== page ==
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Trigger Point Self-Care Manual: For Pain-Free Movement
 
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Trigger Point Self-Care Manual: For Pain-Free Movement [Format Kindle]

Donna, L.Ac., L.M.T. Finando

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Descriptions du produit

Présentation de l'éditeur

A guide to the treatment of pain from common sports injuries and other physical activities

• Contains at-home techniques to promote healing and self-awareness of the body’s musculature

• Explains how to relieve pain using manual massage in conjunction with small physio balls

• Includes an illustrated treatment reference section organized by region of the body

The vast majority of physical injuries incurred by active people begin with muscular injuries that are not addressed by the conventional medical approach to orthopedic care. Injuries of this type are generally too minor to warrant splinting, casting, or medication and often do not prevent participation in physical activities. They do, however, produce noticeable discomfort and, over time, frequently lead to more severe injuries.

In Trigger Point Self-Care Manual Donna Finando presents methods for the healing and prevention of musculature injuries. She identifies the causes of and remedies for areas of muscular tightness and restriction and details many self-care techniques, including precise self-massage, stretching, and the use of wet heat and/or ice. In the fully illustrated reference section, organized by body part, she identifies the pain associated with trigger points in each muscle of the body and provides instructions for palpating, treating, and stretching the muscle in order to release it.


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Amazon.com: 4.4 étoiles sur 5  32 commentaires
59 internautes sur 60 ont trouvé ce commentaire utile 
3.0 étoiles sur 5 Incomplete 6 avril 2008
Par Tyraus Farrelly - Publié sur Amazon.com
Format:Broché
While the Trigger Point Self Care Manual has a lot of good information for the lay person, with good reference charts on pain patterns. It doesnt, for some reason, cover TrP's of the hands and feet. This to me seems very strange as there are some major TrP's missed. The book is also a little hard to follow as the referal pattern pics for each TrP can only be found at the start of each chapter. It would of been much more user friendly to place the pain referral pics along side the TrP pics.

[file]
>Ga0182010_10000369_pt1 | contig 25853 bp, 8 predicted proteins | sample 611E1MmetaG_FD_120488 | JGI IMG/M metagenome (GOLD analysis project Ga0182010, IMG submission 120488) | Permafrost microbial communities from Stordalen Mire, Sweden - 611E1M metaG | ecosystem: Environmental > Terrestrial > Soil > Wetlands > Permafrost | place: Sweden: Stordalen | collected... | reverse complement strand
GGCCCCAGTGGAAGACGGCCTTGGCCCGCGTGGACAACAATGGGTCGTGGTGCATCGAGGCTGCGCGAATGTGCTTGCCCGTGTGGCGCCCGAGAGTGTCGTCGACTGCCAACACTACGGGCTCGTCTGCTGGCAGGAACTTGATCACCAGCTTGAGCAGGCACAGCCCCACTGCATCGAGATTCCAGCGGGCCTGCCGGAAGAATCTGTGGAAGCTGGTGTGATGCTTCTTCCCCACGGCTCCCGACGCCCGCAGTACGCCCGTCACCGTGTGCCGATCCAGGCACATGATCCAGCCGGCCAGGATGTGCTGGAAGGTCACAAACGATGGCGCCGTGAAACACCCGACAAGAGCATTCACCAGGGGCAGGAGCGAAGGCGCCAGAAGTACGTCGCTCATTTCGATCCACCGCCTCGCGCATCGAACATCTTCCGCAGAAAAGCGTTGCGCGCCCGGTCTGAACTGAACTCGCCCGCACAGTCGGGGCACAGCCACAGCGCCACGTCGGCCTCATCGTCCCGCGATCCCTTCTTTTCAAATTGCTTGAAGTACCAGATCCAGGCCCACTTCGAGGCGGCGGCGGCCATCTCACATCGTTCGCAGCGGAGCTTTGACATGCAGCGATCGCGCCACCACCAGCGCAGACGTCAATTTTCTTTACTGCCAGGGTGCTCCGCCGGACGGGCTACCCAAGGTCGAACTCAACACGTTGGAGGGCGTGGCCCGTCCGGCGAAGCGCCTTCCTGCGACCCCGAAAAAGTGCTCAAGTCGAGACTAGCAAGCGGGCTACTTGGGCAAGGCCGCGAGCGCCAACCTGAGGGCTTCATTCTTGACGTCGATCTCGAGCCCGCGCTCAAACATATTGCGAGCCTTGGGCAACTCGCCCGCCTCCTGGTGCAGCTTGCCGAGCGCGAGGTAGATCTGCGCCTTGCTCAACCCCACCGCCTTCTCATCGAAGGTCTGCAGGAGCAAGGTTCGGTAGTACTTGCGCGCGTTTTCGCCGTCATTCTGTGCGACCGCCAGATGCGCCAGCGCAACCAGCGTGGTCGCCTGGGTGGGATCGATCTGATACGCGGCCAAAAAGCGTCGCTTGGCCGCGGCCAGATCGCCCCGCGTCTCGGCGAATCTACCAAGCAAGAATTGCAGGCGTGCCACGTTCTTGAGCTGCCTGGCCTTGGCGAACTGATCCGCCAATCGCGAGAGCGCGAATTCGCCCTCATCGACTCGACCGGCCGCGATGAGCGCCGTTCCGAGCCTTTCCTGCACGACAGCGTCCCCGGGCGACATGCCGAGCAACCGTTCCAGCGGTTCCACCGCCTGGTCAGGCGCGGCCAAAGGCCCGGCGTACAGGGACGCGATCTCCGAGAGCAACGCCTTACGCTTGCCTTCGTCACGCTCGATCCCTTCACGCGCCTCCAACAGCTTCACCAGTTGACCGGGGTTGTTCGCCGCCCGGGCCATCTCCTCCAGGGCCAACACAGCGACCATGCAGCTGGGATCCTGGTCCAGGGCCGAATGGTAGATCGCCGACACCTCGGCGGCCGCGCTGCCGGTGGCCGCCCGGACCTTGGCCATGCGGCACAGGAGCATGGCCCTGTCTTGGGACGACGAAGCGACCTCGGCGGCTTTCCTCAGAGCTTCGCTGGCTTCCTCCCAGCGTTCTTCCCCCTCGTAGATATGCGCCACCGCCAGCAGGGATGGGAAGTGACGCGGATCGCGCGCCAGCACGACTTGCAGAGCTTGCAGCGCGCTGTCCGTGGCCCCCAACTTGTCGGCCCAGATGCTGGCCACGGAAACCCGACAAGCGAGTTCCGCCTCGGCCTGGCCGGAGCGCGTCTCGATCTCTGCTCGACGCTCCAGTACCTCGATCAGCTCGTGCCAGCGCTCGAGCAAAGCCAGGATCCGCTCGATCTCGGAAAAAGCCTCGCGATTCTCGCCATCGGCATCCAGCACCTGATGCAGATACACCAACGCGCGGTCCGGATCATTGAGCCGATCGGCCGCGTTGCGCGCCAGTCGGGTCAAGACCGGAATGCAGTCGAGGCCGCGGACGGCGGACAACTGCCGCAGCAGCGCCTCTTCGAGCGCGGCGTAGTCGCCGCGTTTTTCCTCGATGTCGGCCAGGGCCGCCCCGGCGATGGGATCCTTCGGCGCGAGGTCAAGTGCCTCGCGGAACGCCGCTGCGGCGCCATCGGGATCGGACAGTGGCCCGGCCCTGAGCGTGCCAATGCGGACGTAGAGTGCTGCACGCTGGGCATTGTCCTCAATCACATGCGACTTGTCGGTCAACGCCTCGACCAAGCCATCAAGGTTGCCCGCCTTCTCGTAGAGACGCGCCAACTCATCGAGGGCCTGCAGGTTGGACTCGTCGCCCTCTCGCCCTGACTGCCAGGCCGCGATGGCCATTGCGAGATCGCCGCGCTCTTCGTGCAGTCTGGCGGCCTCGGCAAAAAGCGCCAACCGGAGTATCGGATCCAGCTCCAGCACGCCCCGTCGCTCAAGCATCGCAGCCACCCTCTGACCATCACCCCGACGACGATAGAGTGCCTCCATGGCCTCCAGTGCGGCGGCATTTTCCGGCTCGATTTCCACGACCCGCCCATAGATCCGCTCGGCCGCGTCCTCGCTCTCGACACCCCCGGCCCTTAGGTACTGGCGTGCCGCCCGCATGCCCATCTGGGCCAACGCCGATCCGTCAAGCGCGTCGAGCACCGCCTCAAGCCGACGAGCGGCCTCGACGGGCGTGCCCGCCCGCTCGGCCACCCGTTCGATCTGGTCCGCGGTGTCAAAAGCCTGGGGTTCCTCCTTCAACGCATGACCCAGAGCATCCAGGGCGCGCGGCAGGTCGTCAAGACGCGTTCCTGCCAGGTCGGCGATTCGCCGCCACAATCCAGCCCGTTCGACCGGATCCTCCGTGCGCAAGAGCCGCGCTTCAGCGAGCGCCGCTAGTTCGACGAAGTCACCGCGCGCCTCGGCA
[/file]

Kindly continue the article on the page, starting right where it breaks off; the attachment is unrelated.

For my money I would buy the Trigger Point Therapy WorkBook by Clair Davies.
35 internautes sur 35 ont trouvé ce commentaire utile 
5.0 étoiles sur 5 Excellent source! 28 février 2007
Par G. Morales - Publié sur Amazon.com
Format:Broché
I bought this book to help my husband with his whiplash problem, and it has been a wonderful cure-all book! I really recommend it! I was able to help him getr rid off his never-ending headache, that was coming from his supraespinatus muscle trigger points. I also recommend this book because is easy to understand and the drawings can help to understand the location of muscles even to a person with no previous knowledge.
25 internautes sur 25 ont trouvé ce commentaire utile 
5.0 étoiles sur 5 ldeal general reference book 18 juin 2007
Par L. Narkinsky - Publié sur Amazon.com
Format:Broché
I highly recommend this book. The diagrams are clear and well organized, the accompanying directions easy to follow. A word of warning, however: pressure on trigger points can be *very* painful, particularly if the pain being treated is severe. Be prepared. (It's worth it.)
12 internautes sur 12 ont trouvé ce commentaire utile 
3.0 étoiles sur 5 Trigger Point Therapy (blue book) is better! 22 février 2010
Par Reader2008 - Publié sur Amazon.com
Format:Broché|Achat vérifié